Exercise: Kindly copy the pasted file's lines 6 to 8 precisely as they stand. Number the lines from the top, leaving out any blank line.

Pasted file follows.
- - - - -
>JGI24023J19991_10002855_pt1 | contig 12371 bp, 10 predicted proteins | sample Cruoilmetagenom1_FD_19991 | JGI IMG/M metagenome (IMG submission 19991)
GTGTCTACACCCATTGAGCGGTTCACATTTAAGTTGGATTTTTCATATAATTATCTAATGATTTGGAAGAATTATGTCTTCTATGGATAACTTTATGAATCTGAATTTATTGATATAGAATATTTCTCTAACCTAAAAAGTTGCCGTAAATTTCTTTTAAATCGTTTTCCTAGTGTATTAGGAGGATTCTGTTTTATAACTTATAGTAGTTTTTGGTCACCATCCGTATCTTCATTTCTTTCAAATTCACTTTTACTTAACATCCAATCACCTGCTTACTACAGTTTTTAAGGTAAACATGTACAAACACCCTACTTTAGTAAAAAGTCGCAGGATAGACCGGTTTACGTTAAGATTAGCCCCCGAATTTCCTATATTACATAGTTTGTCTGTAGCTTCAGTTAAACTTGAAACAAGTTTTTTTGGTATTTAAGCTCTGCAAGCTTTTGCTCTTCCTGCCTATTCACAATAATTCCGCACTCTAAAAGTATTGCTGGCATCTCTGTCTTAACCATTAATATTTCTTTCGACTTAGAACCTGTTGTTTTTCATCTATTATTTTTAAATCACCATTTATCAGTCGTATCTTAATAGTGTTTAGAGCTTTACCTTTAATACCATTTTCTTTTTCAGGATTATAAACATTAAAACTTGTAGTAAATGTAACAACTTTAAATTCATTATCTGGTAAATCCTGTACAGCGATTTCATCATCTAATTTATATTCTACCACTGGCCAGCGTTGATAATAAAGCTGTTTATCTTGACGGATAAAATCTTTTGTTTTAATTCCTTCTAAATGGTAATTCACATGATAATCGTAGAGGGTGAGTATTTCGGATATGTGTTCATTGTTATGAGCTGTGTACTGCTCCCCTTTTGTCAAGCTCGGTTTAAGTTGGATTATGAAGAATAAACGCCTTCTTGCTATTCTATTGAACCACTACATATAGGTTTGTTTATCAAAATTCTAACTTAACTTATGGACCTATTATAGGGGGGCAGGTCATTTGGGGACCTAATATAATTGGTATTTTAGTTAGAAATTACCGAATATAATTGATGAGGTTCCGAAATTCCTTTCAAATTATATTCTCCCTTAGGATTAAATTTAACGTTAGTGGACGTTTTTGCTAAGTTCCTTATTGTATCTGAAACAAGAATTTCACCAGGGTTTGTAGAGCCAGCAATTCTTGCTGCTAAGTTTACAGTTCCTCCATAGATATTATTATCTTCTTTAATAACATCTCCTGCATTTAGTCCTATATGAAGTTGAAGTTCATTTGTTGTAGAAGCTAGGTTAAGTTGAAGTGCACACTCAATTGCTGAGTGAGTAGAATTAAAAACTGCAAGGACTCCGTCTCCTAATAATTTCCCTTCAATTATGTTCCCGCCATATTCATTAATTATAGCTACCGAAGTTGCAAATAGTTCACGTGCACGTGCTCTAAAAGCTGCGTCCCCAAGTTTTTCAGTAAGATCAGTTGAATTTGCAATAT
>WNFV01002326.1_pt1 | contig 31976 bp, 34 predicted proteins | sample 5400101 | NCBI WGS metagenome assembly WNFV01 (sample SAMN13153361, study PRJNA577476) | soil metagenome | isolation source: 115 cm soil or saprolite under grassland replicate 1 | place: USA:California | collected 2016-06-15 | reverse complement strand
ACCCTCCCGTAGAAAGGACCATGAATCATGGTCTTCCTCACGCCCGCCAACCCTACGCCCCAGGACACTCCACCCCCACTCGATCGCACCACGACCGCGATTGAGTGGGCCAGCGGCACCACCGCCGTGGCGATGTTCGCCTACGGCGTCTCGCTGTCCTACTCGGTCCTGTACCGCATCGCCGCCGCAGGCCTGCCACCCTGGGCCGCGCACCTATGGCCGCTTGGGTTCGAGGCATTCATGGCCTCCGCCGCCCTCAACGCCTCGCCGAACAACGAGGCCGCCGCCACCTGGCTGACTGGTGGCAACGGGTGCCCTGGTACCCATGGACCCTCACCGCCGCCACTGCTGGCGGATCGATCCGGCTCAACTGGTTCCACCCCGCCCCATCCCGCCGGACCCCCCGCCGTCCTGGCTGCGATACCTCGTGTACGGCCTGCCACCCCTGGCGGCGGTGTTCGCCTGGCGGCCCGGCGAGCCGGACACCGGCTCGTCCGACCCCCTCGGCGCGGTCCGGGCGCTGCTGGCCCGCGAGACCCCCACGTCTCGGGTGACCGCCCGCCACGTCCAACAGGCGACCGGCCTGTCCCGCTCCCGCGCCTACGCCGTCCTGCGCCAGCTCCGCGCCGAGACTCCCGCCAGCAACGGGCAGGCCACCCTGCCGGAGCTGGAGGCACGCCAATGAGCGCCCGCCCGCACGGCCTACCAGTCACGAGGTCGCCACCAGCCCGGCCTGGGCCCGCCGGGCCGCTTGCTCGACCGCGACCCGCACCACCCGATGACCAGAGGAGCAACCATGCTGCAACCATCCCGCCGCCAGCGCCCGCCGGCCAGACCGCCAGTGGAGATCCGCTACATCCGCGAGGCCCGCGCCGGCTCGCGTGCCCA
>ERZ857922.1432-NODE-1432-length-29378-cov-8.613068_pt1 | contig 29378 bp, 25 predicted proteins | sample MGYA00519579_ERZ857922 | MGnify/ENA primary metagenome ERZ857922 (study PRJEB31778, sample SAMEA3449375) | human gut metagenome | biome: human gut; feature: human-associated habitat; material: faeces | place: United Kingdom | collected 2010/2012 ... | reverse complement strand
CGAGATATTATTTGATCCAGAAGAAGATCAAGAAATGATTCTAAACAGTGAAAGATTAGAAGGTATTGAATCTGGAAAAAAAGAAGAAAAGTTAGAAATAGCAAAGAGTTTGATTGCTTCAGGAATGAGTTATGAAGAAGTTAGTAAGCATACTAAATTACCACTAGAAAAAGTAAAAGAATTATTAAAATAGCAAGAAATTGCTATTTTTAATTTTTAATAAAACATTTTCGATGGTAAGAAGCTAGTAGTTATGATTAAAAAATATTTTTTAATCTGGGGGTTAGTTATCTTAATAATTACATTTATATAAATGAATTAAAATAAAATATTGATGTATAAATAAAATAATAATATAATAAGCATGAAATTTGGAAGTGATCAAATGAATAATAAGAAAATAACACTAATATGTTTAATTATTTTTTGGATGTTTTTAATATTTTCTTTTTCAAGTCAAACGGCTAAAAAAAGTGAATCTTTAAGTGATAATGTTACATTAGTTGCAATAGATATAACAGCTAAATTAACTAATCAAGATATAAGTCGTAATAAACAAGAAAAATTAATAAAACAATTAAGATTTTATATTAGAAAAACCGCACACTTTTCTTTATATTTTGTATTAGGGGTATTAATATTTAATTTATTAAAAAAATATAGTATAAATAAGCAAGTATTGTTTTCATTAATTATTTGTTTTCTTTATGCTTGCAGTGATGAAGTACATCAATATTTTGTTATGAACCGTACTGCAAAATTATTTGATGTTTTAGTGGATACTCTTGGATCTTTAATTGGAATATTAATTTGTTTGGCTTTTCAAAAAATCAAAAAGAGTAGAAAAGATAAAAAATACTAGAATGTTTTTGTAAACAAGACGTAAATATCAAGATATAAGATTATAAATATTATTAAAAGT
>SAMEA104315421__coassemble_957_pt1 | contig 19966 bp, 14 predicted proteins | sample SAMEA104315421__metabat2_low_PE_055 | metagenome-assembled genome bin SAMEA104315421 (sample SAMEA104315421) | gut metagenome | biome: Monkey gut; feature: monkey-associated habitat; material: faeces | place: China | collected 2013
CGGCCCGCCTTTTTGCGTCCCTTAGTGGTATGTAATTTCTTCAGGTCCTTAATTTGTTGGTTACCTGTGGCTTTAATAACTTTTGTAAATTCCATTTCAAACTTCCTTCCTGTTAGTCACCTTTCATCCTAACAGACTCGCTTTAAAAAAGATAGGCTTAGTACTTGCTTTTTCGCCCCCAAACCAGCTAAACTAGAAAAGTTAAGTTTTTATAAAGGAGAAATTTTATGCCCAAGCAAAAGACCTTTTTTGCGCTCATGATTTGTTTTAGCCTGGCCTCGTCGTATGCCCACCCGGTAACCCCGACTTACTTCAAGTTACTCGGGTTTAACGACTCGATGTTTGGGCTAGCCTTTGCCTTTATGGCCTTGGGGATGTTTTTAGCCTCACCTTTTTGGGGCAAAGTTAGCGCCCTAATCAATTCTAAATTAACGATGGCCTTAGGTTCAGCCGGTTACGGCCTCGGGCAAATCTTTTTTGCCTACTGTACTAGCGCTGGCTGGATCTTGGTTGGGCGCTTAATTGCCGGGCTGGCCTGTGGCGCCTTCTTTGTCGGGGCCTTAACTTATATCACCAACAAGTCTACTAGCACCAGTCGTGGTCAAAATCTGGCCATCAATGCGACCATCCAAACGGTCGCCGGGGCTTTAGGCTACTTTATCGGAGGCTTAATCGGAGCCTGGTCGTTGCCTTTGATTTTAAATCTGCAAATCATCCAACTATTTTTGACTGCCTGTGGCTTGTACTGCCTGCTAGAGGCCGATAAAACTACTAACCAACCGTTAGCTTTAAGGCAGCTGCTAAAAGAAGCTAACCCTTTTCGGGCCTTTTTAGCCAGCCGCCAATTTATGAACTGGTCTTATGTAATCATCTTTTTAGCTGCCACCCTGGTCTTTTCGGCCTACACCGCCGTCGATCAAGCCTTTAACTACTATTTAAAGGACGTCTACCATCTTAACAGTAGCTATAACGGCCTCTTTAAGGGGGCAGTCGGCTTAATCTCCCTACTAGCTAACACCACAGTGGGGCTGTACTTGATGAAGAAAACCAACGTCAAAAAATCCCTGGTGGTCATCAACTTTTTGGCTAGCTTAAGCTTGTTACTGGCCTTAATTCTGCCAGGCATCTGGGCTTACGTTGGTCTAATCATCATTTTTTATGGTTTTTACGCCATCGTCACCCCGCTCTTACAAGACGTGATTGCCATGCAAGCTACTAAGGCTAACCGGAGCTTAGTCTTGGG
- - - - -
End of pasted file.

CGAGATATTATTTGATCCAGAAGAAGATCAAGAAATGATTCTAAACAGTGAAAGATTAGAAGGTATTGAATCTGGAAAAAAAGAAGAAAAGTTAGAAATAGCAAAGAGTTTGATTGCTTCAGGAATGAGTTATGAAGAAGTTAGTAAGCATACTAAATTACCACTAGAAAAAGTAAAAGAATTATTAAAATAGCAAGAAATTGCTATTTTTAATTTTTAATAAAACATTTTCGATGGTAAGAAGCTAGTAGTTATGATTAAAAAATATTTTTTAATCTGGGGGTTAGTTATCTTAATAATTACATTTATATAAATGAATTAAAATAAAATATTGATGTATAAATAAAATAATAATATAATAAGCATGAAATTTGGAAGTGATCAAATGAATAATAAGAAAATAACACTAATATGTTTAATTATTTTTTGGATGTTTTTAATATTTTCTTTTTCAAGTCAAACGGCTAAAAAAAGTGAATCTTTAAGTGATAATGTTACATTAGTTGCAATAGATATAACAGCTAAATTAACTAATCAAGATATAAGTCGTAATAAACAAGAAAAATTAATAAAACAATTAAGATTTTATATTAGAAAAACCGCACACTTTTCTTTATATTTTGTATTAGGGGTATTAATATTTAATTTATTAAAAAAATATAGTATAAATAAGCAAGTATTGTTTTCATTAATTATTTGTTTTCTTTATGCTTGCAGTGATGAAGTACATCAATATTTTGTTATGAACCGTACTGCAAAATTATTTGATGTTTTAGTGGATACTCTTGGATCTTTAATTGGAATATTAATTTGTTTGGCTTTTCAAAAAATCAAAAAGAGTAGAAAAGATAAAAAATACTAGAATGTTTTTGTAAACAAGACGTAAATATCAAGATATAAGATTATAAATATTATTAAAAGT
>SAMEA104315421__coassemble_957_pt1 | contig 19966 bp, 14 predicted proteins | sample SAMEA104315421__metabat2_low_PE_055 | metagenome-assembled genome bin SAMEA104315421 (sample SAMEA104315421) | gut metagenome | biome: Monkey gut; feature: monkey-associated habitat; material: faeces | place: China | collected 2013
CGGCCCGCCTTTTTGCGTCCCTTAGTGGTATGTAATTTCTTCAGGTCCTTAATTTGTTGGTTACCTGTGGCTTTAATAACTTTTGTAAATTCCATTTCAAACTTCCTTCCTGTTAGTCACCTTTCATCCTAACAGACTCGCTTTAAAAAAGATAGGCTTAGTACTTGCTTTTTCGCCCCCAAACCAGCTAAACTAGAAAAGTTAAGTTTTTATAAAGGAGAAATTTTATGCCCAAGCAAAAGACCTTTTTTGCGCTCATGATTTGTTTTAGCCTGGCCTCGTCGTATGCCCACCCGGTAACCCCGACTTACTTCAAGTTACTCGGGTTTAACGACTCGATGTTTGGGCTAGCCTTTGCCTTTATGGCCTTGGGGATGTTTTTAGCCTCACCTTTTTGGGGCAAAGTTAGCGCCCTAATCAATTCTAAATTAACGATGGCCTTAGGTTCAGCCGGTTACGGCCTCGGGCAAATCTTTTTTGCCTACTGTACTAGCGCTGGCTGGATCTTGGTTGGGCGCTTAATTGCCGGGCTGGCCTGTGGCGCCTTCTTTGTCGGGGCCTTAACTTATATCACCAACAAGTCTACTAGCACCAGTCGTGGTCAAAATCTGGCCATCAATGCGACCATCCAAACGGTCGCCGGGGCTTTAGGCTACTTTATCGGAGGCTTAATCGGAGCCTGGTCGTTGCCTTTGATTTTAAATCTGCAAATCATCCAACTATTTTTGACTGCCTGTGGCTTGTACTGCCTGCTAGAGGCCGATAAAACTACTAACCAACCGTTAGCTTTAAGGCAGCTGCTAAAAGAAGCTAACCCTTTTCGGGCCTTTTTAGCCAGCCGCCAATTTATGAACTGGTCTTATGTAATCATCTTTTTAGCTGCCACCCTGGTCTTTTCGGCCTACACCGCCGTCGATCAAGCCTTTAACTACTATTTAAAGGACGTCTACCATCTTAACAGTAGCTATAACGGCCTCTTTAAGGGGGCAGTCGGCTTAATCTCCCTACTAGCTAACACCACAGTGGGGCTGTACTTGATGAAGAAAACCAACGTCAAAAAATCCCTGGTGGTCATCAACTTTTTGGCTAGCTTAAGCTTGTTACTGGCCTTAATTCTGCCAGGCATCTGGGCTTACGTTGGTCTAATCATCATTTTTTATGGTTTTTACGCCATCGTCACCCCGCTCTTACAAGACGTGATTGCCATGCAAGCTACTAAGGCTAACCGGAGCTTAGTCTTGGG